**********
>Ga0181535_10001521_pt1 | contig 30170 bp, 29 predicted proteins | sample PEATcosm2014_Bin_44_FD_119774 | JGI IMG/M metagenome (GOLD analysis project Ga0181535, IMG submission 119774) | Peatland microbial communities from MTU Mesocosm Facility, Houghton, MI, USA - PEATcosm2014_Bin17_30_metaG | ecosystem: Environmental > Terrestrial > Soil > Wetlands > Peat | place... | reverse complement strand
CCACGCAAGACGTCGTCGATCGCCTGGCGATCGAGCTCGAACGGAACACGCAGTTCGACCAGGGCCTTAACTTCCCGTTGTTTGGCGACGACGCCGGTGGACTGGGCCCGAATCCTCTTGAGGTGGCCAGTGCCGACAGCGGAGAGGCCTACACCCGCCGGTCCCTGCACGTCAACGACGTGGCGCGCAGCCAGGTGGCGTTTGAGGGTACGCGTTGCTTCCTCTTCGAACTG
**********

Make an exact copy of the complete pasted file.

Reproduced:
>Ga0181535_10001521_pt1 | contig 30170 bp, 29 predicted proteins | sample PEATcosm2014_Bin_44_FD_119774 | JGI IMG/M metagenome (GOLD analysis project Ga0181535, IMG submission 119774) | Peatland microbial communities from MTU Mesocosm Facility, Houghton, MI, USA - PEATcosm2014_Bin17_30_metaG | ecosystem: Environmental > Terrestrial > Soil > Wetlands > Peat | place... | reverse complement strand
CCACGCAAGACGTCGTCGATCGCCTGGCGATCGAGCTCGAACGGAACACGCAGTTCGACCAGGGCCTTAACTTCCCGTTGTTTGGCGACGACGCCGGTGGACTGGGCCCGAATCCTCTTGAGGTGGCCAGTGCCGACAGCGGAGAGGCCTACACCCGCCGGTCCCTGCACGTCAACGACGTGGCGCGCAGCCAGGTGGCGTTTGAGGGTACGCGTTGCTTCCTCTTCGAACTG